Turkey, which is the seventh largest exporter of steel to the U.S., is now at a critical turning point. The Turkish steel sector will either enter through the door left open by Trump until March 23, the deadline for exemption negotiations, or stay out of the game in the U.S., one of the most important markets for steel exports. According to the outcome of an assessment by Turkish steel sector representatives, "Turkey fulfills all of the conditions of the U.S. exemption. The Turkish steel sector should be exempted from the 25 percent tax."
By ignoring opposing voices, starting in his own office, then from around the world, U.S. President Donald Trump signed the act to impose 25 percent import tariffs of on steel and 10 percent on aluminum on March 8. The act has triggered global outrage and fears of a trade war that few had anticipated. The U.S. then exempted Canada and Mexico and offered the possibility of excluding other allies, backtracking from an earlier "no exceptions" stance.
Steel Exporters' Association (ÇİB) Chairman Namık Ekinci said according to the three criteria pointed out by Trump, Turkey deserves an exemption from the 25 percent tariff.
In a written statement, Ekinci said the conservative measures put into effect by Trump, while there is such a worldwide reaction, will adversely affect both world trade and the American economy.
He noted that they were facing an unfair situation in the sector from all possible aspects. "The 25 percent tax rate on steel imports, officially undersigned, is not equal and just with a side that grants privileges to certain countries and leaves the door open to some for exemption," Ekinci said. "As expected, the U.S. exempted its two neighbors Mexico and Canada from taxation during NAFTA negotiations. There are also reports of ongoing talks with Australia. Turkey's sitting at the table with the U.S. as soon as possible is of vital importance for our steel sector."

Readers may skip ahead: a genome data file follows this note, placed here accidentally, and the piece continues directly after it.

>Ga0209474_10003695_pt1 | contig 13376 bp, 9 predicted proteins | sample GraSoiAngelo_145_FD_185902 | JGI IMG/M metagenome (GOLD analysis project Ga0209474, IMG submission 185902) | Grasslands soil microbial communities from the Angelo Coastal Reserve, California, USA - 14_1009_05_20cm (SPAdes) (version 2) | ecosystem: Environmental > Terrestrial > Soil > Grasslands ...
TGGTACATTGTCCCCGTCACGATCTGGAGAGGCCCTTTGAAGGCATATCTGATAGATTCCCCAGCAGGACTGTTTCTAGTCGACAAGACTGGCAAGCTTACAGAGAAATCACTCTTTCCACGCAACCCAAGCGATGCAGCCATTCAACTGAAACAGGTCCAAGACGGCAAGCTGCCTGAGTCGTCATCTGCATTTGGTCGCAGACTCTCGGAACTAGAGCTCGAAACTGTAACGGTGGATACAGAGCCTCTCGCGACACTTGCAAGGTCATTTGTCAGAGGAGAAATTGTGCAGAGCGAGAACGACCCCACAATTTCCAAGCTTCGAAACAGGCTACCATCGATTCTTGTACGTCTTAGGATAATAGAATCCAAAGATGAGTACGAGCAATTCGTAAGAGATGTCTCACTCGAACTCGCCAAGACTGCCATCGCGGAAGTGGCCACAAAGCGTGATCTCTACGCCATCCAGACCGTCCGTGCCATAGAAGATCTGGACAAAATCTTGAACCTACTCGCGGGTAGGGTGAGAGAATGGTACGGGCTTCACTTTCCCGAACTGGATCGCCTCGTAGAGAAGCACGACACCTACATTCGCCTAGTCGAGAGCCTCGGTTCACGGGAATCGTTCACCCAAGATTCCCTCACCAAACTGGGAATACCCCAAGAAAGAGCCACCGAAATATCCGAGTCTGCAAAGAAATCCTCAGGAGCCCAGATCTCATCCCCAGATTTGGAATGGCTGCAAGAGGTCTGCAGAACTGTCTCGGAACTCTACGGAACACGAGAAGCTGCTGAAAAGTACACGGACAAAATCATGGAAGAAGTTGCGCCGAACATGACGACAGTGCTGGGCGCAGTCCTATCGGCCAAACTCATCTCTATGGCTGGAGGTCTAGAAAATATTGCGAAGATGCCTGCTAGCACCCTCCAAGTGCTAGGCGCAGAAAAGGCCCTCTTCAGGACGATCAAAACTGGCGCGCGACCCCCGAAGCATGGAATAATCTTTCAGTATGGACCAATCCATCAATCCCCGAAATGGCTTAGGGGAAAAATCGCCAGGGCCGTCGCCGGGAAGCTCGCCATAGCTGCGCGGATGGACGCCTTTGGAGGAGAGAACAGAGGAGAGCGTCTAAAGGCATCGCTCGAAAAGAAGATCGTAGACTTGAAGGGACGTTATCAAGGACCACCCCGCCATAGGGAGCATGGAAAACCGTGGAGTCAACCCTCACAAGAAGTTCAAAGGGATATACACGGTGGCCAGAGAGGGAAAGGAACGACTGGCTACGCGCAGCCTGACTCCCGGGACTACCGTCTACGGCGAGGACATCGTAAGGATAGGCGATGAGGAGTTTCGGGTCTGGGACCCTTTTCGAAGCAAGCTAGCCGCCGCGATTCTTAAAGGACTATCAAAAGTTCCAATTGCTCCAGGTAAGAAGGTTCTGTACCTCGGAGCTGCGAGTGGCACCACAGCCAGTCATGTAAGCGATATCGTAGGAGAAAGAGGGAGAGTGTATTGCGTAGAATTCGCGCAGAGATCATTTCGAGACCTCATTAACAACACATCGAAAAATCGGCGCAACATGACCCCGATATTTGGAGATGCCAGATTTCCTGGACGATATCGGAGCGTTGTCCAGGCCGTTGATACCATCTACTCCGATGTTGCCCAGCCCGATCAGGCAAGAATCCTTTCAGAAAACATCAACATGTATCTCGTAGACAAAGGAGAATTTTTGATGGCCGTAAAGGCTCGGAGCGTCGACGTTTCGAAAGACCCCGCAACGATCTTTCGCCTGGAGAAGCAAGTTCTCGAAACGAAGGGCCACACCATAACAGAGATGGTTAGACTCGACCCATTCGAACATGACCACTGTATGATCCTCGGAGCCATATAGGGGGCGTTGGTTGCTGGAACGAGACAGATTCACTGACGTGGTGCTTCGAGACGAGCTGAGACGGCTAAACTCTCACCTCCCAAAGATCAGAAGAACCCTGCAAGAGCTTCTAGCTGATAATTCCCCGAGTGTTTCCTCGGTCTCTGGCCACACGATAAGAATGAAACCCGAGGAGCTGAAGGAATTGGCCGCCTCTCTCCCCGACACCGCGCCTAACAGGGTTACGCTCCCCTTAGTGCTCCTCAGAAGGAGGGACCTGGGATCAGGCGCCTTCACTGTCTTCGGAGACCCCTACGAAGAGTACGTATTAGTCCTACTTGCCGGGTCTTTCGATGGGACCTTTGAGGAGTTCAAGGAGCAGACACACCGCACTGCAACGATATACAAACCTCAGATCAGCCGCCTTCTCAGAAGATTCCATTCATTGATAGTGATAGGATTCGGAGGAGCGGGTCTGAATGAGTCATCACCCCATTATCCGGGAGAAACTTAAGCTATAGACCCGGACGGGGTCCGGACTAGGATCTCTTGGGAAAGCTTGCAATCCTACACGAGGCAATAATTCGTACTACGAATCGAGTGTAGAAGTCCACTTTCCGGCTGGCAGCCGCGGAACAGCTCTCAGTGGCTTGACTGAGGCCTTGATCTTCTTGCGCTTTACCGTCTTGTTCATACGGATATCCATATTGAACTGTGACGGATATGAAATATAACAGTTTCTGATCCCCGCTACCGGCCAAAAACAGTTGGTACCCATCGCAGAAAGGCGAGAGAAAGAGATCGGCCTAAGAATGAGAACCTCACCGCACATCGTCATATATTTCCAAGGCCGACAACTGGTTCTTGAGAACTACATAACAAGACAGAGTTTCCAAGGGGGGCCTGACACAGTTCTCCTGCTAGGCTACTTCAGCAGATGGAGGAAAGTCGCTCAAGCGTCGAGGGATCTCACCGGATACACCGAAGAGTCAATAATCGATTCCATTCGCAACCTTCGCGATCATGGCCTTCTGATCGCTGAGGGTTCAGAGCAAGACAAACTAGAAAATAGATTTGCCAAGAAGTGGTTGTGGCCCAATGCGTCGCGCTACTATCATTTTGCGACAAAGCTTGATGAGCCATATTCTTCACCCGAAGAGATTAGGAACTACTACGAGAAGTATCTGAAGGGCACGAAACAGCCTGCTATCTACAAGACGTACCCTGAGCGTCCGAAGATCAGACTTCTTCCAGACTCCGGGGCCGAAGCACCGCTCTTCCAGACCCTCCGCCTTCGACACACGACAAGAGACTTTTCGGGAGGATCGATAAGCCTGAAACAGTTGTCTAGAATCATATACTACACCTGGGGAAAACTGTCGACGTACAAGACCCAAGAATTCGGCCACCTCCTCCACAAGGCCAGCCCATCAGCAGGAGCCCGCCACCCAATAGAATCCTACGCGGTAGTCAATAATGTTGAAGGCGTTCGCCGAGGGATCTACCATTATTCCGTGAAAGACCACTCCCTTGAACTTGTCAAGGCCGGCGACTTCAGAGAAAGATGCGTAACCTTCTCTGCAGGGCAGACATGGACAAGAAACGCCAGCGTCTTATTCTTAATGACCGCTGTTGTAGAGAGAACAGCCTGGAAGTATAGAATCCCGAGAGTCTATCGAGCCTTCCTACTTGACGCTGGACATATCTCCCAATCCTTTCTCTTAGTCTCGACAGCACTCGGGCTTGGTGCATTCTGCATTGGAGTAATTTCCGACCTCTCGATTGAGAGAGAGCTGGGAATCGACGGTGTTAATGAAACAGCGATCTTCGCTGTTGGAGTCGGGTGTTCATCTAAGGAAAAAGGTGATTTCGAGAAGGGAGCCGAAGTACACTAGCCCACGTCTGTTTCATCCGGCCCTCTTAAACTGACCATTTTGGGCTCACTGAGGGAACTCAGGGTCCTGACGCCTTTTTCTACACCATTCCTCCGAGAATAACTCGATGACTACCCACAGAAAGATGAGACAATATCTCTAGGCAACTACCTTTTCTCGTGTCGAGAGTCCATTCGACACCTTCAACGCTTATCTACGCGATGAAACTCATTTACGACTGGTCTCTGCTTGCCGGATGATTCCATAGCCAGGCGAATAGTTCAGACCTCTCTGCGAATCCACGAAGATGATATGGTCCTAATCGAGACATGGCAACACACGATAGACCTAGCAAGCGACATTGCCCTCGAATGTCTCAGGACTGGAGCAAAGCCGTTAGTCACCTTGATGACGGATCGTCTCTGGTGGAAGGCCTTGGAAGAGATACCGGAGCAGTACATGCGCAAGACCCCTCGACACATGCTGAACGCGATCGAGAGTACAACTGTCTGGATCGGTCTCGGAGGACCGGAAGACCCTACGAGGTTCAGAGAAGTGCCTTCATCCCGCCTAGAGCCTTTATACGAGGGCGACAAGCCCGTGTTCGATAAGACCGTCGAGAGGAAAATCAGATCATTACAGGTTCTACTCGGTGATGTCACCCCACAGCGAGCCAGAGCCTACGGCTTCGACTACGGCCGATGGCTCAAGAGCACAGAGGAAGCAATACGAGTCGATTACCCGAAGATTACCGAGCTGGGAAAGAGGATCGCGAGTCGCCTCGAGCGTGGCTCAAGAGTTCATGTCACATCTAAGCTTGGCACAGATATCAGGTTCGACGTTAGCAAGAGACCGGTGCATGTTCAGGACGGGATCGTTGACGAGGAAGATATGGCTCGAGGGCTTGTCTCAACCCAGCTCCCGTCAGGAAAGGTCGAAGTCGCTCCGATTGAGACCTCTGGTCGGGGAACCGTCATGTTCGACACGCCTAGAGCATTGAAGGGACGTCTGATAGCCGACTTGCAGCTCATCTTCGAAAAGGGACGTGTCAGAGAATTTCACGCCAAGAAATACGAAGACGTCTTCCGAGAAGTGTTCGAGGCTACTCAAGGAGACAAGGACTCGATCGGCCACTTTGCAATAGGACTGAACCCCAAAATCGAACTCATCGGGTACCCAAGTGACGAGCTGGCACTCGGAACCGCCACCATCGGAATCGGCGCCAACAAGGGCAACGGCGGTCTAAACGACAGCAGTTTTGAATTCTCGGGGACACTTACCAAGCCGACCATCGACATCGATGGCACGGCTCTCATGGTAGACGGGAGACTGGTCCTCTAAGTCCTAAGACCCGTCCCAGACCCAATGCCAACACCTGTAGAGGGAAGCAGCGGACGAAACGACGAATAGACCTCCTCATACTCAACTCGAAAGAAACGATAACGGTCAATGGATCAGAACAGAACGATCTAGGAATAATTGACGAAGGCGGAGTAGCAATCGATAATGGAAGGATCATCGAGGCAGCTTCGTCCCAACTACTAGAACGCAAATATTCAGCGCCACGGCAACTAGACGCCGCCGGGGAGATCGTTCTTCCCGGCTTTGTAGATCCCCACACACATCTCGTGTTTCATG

Ekinci said that for exemption from the Section 232 of the Trade Expansion Act of 1962, Trump briefly referred to three points, namely imbalance in mutual trade, steel trade with China and military spending.Pointing out the imbalance in bilateral trade relations and that Turkey was the one suffering more from the deficit, Ekinci said steel imports from the U.S. reached $1.33 billion, while exports stand at $1.18 billion.
He said that with regard to the illegal export of Chinese steel products with or without treatment with the U.S. through trans-shipment, Turkey is not involved in this situation at this point because it procures steel in very small quantities from China and uses it for its own needs. He added that the raw materials of all Turkish steel products going to the U.S. come from the U.S., before being processed in Turkey and sent back. He informed that Turkey's overall steel imports from China in 2017 stood at only 700,000 tons, totaling 1.87 percent of the total production.